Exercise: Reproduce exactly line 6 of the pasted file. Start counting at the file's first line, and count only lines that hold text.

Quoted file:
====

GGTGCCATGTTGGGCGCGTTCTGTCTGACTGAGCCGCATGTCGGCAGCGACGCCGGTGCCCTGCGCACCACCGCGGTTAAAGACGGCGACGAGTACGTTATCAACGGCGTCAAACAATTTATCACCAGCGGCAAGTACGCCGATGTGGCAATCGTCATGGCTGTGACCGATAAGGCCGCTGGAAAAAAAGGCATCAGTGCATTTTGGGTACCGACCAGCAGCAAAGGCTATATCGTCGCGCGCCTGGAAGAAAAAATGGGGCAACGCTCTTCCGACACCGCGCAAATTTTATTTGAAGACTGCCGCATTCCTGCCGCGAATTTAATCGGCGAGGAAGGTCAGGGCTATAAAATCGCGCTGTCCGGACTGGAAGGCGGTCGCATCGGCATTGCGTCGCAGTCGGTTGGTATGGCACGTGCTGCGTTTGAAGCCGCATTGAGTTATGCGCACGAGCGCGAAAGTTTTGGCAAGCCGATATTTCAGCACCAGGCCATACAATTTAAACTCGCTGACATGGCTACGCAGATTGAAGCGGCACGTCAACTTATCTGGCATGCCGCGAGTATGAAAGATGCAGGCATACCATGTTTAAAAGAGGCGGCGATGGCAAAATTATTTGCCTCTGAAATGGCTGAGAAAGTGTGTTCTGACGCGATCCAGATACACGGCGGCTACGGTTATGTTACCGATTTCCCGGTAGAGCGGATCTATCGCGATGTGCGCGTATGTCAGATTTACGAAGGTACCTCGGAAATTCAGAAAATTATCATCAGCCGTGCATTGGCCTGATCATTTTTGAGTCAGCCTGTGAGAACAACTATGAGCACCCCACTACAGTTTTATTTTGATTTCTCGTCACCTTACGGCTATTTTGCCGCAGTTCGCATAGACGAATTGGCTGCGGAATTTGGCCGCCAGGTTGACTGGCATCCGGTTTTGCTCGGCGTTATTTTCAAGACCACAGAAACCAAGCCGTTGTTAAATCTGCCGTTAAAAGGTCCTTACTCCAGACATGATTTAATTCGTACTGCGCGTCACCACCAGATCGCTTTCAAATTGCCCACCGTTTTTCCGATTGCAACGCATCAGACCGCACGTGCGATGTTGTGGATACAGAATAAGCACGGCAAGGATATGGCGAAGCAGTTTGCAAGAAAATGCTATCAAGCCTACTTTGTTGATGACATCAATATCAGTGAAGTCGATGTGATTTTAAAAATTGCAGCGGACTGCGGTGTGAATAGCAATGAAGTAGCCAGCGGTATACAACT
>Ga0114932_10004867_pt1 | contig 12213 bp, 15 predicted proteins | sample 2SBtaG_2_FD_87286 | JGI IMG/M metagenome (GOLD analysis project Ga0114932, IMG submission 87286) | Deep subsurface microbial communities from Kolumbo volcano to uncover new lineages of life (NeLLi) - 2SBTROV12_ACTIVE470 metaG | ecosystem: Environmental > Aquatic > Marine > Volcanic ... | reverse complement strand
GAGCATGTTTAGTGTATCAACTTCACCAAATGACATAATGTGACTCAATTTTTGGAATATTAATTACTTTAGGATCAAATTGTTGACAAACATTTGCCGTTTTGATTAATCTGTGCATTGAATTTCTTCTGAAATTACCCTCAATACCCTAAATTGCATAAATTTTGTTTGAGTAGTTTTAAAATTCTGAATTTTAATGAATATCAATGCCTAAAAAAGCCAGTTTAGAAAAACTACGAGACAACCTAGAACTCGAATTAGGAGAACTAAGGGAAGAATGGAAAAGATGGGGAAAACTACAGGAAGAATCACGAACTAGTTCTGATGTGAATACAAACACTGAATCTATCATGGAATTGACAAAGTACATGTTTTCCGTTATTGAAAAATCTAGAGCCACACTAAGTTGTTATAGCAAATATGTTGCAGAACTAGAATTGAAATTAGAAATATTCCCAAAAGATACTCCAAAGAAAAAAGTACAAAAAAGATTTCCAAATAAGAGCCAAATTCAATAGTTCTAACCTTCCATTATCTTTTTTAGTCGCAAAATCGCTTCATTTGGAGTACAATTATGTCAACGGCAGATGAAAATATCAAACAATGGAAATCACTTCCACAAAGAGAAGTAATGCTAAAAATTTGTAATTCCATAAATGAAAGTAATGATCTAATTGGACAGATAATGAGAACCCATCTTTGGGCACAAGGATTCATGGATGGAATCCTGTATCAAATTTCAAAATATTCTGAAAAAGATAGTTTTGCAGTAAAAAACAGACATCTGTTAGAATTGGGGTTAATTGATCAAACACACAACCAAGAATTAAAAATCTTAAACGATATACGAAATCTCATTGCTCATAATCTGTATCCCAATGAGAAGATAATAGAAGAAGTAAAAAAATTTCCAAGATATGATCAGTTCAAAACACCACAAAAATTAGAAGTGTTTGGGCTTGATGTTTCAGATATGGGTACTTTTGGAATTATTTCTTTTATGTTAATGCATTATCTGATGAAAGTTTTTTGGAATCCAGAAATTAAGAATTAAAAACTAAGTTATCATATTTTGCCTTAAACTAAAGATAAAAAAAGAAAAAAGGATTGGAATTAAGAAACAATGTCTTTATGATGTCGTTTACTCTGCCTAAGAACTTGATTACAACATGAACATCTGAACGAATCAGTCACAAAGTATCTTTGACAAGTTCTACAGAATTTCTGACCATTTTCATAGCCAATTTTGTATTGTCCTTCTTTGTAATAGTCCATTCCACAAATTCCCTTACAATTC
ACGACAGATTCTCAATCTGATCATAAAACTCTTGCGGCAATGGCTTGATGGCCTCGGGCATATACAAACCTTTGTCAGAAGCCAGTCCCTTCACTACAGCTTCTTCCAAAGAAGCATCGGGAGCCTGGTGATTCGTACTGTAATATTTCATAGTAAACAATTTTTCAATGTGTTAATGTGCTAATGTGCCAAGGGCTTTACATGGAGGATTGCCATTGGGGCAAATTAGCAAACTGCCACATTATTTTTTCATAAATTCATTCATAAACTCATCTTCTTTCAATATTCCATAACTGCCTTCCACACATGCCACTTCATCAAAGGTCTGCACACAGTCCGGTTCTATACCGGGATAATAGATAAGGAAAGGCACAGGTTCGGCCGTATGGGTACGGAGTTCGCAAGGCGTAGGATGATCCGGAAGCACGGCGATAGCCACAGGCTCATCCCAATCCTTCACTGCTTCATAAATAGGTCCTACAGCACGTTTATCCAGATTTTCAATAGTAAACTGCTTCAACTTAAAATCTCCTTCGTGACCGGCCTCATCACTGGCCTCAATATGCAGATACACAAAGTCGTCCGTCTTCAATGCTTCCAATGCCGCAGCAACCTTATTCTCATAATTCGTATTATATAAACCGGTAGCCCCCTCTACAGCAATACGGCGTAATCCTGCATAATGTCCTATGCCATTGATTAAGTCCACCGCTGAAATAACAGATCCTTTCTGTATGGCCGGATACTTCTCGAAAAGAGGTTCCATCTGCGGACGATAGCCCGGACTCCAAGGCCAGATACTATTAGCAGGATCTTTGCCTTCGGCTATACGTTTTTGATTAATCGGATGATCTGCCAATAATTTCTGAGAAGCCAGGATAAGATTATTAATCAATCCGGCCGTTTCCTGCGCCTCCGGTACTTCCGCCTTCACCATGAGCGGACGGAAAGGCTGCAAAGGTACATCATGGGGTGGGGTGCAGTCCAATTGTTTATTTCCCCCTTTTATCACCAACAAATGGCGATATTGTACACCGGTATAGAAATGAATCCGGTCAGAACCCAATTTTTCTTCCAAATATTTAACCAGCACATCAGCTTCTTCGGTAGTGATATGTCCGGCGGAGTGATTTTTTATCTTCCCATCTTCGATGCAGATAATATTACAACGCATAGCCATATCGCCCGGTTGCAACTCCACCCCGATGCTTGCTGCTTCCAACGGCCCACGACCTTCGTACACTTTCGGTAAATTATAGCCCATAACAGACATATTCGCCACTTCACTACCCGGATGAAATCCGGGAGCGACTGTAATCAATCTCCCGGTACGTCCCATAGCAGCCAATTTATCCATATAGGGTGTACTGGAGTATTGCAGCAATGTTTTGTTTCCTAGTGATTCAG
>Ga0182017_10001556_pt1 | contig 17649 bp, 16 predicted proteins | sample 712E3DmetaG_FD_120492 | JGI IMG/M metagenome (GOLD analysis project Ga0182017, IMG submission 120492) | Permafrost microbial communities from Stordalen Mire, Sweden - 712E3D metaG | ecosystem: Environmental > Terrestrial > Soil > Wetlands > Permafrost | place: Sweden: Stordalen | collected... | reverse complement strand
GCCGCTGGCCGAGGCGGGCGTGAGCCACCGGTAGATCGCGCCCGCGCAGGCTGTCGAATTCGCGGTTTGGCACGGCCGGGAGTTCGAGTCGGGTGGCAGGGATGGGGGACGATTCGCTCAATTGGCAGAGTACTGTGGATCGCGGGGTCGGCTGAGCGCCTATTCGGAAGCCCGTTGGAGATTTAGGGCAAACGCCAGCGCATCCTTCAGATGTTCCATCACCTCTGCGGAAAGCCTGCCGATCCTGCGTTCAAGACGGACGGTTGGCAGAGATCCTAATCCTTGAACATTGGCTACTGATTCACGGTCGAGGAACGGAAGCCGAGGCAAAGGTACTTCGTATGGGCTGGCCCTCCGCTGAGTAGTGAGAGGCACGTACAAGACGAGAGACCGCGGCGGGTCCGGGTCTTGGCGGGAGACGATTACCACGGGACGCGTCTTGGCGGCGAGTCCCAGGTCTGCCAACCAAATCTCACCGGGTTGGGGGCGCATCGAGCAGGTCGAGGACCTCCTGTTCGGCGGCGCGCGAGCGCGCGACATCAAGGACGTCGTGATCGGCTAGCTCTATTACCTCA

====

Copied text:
GCCGCTGGCCGAGGCGGGCGTGAGCCACCGGTAGATCGCGCCCGCGCAGGCTGTCGAATTCGCGGTTTGGCACGGCCGGGAGTTCGAGTCGGGTGGCAGGGATGGGGGACGATTCGCTCAATTGGCAGAGTACTGTGGATCGCGGGGTCGGCTGAGCGCCTATTCGGAAGCCCGTTGGAGATTTAGGGCAAACGCCAGCGCATCCTTCAGATGTTCCATCACCTCTGCGGAAAGCCTGCCGATCCTGCGTTCAAGACGGACGGTTGGCAGAGATCCTAATCCTTGAACATTGGCTACTGATTCACGGTCGAGGAACGGAAGCCGAGGCAAAGGTACTTCGTATGGGCTGGCCCTCCGCTGAGTAGTGAGAGGCACGTACAAGACGAGAGACCGCGGCGGGTCCGGGTCTTGGCGGGAGACGATTACCACGGGACGCGTCTTGGCGGCGAGTCCCAGGTCTGCCAACCAAATCTCACCGGGTTGGGGGCGCATCGAGCAGGTCGAGGACCTCCTGTTCGGCGGCGCGCGAGCGCGCGACATCAAGGACGTCGTGATCGGCTAGCTCTATTACCTCA